Globally, CHW labour groupings have focused on securing permanent employment, decent wages and recognition of CHWs as contributing members of healthcare system (37–39). Similarly in South Africa, the CHWs are demanding better wages from the government; in Gauteng Province, their persistence resulted in their monthly stipends being increased from R2 500 (143 USD) to R3 500 (200 USD) and being formally employed by the DoH. It appears the CHWs’ protests drew attention to their contribution. Our findings show that paying the CHWs a minimum wage and effectively integrating them into the healthcare system, is critical to CHW motivation and performance. During the COVID-19 pandemic the CHWs in Gauteng Province have been permanently employed by the PDoH, with an increase in salary to R7 500 (491 USD).
The WHO Global Strategy on Human Resources for Health emphasizes the need to align CHW initiatives and programmes to broader national health workforce policies (40); this includes strengthening CHW selection, training and supervision, if CHW effectiveness is to be realised (32). Although the WHO guidelines highlight areas of CHW programmes that need to be looked into, the guidelines however do not adequately acknowledge the chronic shortage of health workers in LMICs, to oversee the CHW programmes (9, 30, 33). Our study provides evidence of a unique CHW supervision configuration, which can be considered for other contexts that continue to experience health worker shortage. Through our 15 months intervention, we demonstrated that a roving, experienced nurse mentor can be responsible for several CHW programmes in a district healthcare system, contribute to the knowledge and skills development of the CHWs, and enhance the capacity of junior supervisors. However, the long term success of this approach is dependent on fair remuneration and the integration that results from employment of CHW by the DoH.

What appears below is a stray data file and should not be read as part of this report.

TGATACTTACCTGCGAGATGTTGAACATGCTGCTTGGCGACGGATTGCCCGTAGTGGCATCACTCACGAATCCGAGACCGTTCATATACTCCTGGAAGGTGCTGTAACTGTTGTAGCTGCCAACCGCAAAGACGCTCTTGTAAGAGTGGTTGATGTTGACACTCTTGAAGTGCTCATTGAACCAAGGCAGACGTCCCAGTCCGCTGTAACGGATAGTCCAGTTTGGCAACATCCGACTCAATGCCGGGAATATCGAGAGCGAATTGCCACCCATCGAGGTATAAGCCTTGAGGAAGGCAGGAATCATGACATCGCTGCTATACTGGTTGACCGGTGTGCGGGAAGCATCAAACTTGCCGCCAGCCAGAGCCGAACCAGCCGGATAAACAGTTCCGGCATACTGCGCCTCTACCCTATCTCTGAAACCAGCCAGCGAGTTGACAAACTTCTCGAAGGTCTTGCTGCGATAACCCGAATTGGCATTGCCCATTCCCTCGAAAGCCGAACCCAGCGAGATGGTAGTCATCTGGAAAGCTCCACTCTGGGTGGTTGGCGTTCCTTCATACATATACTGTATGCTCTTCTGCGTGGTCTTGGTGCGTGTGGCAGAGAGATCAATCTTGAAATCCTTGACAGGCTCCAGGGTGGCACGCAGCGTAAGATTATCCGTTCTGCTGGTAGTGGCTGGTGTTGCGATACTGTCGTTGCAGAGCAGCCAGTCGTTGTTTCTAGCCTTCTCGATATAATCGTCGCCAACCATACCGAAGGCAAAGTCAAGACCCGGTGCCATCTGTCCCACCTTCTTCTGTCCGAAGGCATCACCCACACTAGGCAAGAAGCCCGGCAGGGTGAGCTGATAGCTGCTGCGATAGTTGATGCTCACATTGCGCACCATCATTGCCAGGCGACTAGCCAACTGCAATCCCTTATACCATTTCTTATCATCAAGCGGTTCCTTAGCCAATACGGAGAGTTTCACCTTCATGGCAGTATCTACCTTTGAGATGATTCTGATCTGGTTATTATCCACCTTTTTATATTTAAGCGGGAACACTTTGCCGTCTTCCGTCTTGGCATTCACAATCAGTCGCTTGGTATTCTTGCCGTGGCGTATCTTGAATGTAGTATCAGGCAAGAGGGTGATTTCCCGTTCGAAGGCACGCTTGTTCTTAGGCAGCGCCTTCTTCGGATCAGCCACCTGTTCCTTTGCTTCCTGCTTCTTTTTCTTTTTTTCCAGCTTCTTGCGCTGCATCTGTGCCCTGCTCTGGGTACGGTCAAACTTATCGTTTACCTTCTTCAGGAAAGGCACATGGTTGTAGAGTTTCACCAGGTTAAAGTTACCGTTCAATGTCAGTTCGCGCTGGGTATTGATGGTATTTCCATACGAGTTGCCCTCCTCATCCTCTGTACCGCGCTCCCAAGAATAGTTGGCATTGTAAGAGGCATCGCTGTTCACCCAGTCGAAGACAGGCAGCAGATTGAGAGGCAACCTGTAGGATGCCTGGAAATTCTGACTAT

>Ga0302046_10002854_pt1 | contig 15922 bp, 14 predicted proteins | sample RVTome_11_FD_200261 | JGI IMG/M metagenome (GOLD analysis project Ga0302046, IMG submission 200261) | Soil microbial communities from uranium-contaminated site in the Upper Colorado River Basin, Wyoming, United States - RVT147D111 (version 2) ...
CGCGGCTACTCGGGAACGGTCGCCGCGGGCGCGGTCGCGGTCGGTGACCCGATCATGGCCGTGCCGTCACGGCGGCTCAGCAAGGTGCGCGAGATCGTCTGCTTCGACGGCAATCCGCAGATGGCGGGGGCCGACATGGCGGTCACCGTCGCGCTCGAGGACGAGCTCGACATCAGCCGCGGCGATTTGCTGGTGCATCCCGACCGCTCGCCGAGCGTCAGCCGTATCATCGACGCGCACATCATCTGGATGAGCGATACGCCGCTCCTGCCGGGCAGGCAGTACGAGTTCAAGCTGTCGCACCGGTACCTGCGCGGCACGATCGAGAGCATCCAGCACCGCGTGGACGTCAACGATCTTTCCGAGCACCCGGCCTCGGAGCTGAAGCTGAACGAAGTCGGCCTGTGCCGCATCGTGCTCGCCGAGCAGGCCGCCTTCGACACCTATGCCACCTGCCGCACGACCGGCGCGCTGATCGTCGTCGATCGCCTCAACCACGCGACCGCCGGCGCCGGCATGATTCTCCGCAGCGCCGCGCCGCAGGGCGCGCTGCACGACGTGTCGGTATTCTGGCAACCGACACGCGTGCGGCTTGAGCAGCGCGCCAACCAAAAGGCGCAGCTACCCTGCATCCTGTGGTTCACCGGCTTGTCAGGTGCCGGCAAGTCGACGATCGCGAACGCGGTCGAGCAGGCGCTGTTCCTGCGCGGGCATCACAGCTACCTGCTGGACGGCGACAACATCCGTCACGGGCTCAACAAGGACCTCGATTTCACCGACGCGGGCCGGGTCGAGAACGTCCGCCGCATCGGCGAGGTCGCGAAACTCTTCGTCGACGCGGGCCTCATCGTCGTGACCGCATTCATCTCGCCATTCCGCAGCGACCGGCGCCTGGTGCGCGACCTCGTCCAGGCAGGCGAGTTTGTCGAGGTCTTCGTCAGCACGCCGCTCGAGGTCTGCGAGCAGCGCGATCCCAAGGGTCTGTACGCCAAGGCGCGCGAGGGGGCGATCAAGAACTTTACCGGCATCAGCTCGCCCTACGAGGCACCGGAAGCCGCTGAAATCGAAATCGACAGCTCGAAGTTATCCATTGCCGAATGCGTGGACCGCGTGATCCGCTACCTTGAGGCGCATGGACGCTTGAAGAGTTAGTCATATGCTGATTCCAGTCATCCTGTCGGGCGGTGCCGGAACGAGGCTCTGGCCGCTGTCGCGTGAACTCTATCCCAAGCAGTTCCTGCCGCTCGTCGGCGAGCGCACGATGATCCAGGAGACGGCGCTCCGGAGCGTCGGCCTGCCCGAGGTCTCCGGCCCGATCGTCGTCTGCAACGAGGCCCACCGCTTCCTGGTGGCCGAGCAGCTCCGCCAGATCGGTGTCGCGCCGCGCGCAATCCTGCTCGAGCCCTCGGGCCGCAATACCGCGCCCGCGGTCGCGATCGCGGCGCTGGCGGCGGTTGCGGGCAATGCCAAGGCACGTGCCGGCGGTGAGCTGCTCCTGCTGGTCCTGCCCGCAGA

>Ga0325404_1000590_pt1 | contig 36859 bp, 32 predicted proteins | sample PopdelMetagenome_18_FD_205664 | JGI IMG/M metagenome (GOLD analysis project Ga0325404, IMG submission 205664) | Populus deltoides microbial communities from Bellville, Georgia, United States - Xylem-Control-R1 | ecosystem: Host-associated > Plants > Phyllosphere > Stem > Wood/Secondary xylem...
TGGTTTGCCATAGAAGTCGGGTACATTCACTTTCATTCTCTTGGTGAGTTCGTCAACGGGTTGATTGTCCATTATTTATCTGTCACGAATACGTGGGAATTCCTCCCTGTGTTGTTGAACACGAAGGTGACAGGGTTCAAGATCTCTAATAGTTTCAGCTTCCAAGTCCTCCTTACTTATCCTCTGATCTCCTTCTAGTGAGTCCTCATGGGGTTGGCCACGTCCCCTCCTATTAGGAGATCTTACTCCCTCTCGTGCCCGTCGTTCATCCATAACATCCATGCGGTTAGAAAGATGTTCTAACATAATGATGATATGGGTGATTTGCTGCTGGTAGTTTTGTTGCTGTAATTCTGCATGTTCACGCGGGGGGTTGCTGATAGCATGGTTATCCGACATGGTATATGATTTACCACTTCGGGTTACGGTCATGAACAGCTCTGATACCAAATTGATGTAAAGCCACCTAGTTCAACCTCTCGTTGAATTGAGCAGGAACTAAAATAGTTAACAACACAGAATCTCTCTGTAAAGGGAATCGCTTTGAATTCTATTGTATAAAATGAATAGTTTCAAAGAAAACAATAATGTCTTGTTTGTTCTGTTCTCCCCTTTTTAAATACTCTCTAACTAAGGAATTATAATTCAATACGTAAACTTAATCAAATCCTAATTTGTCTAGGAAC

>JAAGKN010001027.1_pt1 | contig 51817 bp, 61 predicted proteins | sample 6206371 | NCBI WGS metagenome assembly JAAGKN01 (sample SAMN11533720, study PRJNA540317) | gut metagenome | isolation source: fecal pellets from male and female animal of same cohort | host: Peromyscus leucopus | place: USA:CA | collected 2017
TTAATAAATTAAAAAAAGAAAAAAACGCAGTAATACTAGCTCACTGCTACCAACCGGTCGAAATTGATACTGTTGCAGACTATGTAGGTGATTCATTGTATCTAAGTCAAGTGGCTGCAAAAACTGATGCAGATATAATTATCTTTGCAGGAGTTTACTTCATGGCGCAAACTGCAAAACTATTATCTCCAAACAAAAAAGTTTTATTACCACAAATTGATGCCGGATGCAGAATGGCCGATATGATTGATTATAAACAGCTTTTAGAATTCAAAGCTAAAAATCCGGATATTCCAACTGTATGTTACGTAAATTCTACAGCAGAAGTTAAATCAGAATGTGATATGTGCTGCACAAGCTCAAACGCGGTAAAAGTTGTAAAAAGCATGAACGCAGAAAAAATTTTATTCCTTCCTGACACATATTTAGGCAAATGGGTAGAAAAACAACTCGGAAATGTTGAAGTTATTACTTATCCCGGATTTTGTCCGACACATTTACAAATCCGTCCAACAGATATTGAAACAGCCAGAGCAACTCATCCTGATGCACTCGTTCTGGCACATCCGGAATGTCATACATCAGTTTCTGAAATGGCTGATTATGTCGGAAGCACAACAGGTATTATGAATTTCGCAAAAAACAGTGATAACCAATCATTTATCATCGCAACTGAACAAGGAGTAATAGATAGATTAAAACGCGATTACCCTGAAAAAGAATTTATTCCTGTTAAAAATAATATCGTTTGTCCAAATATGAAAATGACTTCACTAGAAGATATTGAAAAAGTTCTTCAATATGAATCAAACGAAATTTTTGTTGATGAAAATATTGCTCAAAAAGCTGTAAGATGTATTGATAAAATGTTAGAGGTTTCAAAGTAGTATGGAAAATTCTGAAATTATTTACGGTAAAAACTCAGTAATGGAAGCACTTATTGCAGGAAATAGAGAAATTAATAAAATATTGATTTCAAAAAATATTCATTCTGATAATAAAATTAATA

The limitations of the study were, firstly, that the CHWs, their supervisors and facility staff may have changed their normal routines and behaviors during observations (the hawthorne effect). To mitigate this, we observed the same pair of CHWs for at least 3 days; over this time, and the course of the four-year study, we found reverted to their normal behaviours. Secondly, the intervention study was undertaken with two CHW teams, and so this limited our ability to judge how many teams a roving mentor could support. Additionally, intervening in only two CHW teams limits the generalizability of the findings, however, the two facilities and CHW teams were typical of many teams situated in semi-rural parts of South Africa. The study demonstrates some strengths. As far as we know, this is one of the few studies that piloted an intervention to address challenges inherent in many CHW programmes (i.e. insufficient supervision, poor health systems integration and poor relations with local communities). The outcomes imply that with careful consideration of differing contexts, a similar intervention may be useful elsewhere. Furthermore, the use of realist evaluation methodology to understand how local context influenced the actors’ interaction with the intervention (mechanisms) proved to be critical in understanding the dynamics process involved in building CHW capacity in a resource constrained environment.